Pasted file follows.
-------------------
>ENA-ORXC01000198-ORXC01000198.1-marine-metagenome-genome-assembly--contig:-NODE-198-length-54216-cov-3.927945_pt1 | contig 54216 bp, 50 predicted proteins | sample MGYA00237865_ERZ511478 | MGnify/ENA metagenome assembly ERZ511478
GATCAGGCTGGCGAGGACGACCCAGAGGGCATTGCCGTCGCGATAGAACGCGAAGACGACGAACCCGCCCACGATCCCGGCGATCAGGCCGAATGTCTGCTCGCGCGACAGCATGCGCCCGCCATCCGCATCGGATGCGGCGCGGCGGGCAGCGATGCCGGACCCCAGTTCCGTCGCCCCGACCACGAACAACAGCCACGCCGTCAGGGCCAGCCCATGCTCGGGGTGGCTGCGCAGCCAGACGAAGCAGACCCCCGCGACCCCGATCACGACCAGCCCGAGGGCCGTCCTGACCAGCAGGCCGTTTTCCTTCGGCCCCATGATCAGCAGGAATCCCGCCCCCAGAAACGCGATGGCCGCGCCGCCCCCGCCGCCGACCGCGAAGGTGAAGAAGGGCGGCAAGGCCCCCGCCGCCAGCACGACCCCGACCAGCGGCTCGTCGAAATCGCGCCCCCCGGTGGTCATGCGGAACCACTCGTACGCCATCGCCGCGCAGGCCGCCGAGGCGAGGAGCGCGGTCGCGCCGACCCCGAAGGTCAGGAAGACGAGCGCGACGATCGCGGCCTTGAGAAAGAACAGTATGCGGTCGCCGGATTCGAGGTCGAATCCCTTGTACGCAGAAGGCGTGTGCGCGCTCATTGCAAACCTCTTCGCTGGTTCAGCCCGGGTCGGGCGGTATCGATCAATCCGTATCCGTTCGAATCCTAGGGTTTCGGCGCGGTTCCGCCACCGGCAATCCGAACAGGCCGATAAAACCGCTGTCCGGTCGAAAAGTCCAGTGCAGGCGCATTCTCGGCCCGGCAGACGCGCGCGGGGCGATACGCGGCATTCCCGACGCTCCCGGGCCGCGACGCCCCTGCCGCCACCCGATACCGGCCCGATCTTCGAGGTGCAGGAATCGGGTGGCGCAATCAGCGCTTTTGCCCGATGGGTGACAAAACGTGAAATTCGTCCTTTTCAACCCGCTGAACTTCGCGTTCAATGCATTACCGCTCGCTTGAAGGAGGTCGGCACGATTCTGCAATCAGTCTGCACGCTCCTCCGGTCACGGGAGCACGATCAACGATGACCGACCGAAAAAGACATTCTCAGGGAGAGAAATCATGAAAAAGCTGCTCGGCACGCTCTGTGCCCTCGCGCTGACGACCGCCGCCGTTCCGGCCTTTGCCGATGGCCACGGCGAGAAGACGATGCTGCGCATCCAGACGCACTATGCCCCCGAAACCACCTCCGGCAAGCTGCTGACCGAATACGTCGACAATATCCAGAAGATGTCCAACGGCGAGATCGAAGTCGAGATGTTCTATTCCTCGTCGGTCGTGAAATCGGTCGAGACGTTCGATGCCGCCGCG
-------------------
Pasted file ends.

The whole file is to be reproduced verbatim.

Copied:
>ENA-ORXC01000198-ORXC01000198.1-marine-metagenome-genome-assembly--contig:-NODE-198-length-54216-cov-3.927945_pt1 | contig 54216 bp, 50 predicted proteins | sample MGYA00237865_ERZ511478 | MGnify/ENA metagenome assembly ERZ511478
GATCAGGCTGGCGAGGACGACCCAGAGGGCATTGCCGTCGCGATAGAACGCGAAGACGACGAACCCGCCCACGATCCCGGCGATCAGGCCGAATGTCTGCTCGCGCGACAGCATGCGCCCGCCATCCGCATCGGATGCGGCGCGGCGGGCAGCGATGCCGGACCCCAGTTCCGTCGCCCCGACCACGAACAACAGCCACGCCGTCAGGGCCAGCCCATGCTCGGGGTGGCTGCGCAGCCAGACGAAGCAGACCCCCGCGACCCCGATCACGACCAGCCCGAGGGCCGTCCTGACCAGCAGGCCGTTTTCCTTCGGCCCCATGATCAGCAGGAATCCCGCCCCCAGAAACGCGATGGCCGCGCCGCCCCCGCCGCCGACCGCGAAGGTGAAGAAGGGCGGCAAGGCCCCCGCCGCCAGCACGACCCCGACCAGCGGCTCGTCGAAATCGCGCCCCCCGGTGGTCATGCGGAACCACTCGTACGCCATCGCCGCGCAGGCCGCCGAGGCGAGGAGCGCGGTCGCGCCGACCCCGAAGGTCAGGAAGACGAGCGCGACGATCGCGGCCTTGAGAAAGAACAGTATGCGGTCGCCGGATTCGAGGTCGAATCCCTTGTACGCAGAAGGCGTGTGCGCGCTCATTGCAAACCTCTTCGCTGGTTCAGCCCGGGTCGGGCGGTATCGATCAATCCGTATCCGTTCGAATCCTAGGGTTTCGGCGCGGTTCCGCCACCGGCAATCCGAACAGGCCGATAAAACCGCTGTCCGGTCGAAAAGTCCAGTGCAGGCGCATTCTCGGCCCGGCAGACGCGCGCGGGGCGATACGCGGCATTCCCGACGCTCCCGGGCCGCGACGCCCCTGCCGCCACCCGATACCGGCCCGATCTTCGAGGTGCAGGAATCGGGTGGCGCAATCAGCGCTTTTGCCCGATGGGTGACAAAACGTGAAATTCGTCCTTTTCAACCCGCTGAACTTCGCGTTCAATGCATTACCGCTCGCTTGAAGGAGGTCGGCACGATTCTGCAATCAGTCTGCACGCTCCTCCGGTCACGGGAGCACGATCAACGATGACCGACCGAAAAAGACATTCTCAGGGAGAGAAATCATGAAAAAGCTGCTCGGCACGCTCTGTGCCCTCGCGCTGACGACCGCCGCCGTTCCGGCCTTTGCCGATGGCCACGGCGAGAAGACGATGCTGCGCATCCAGACGCACTATGCCCCCGAAACCACCTCCGGCAAGCTGCTGACCGAATACGTCGACAATATCCAGAAGATGTCCAACGGCGAGATCGAAGTCGAGATGTTCTATTCCTCGTCGGTCGTGAAATCGGTCGAGACGTTCGATGCCGCCGCG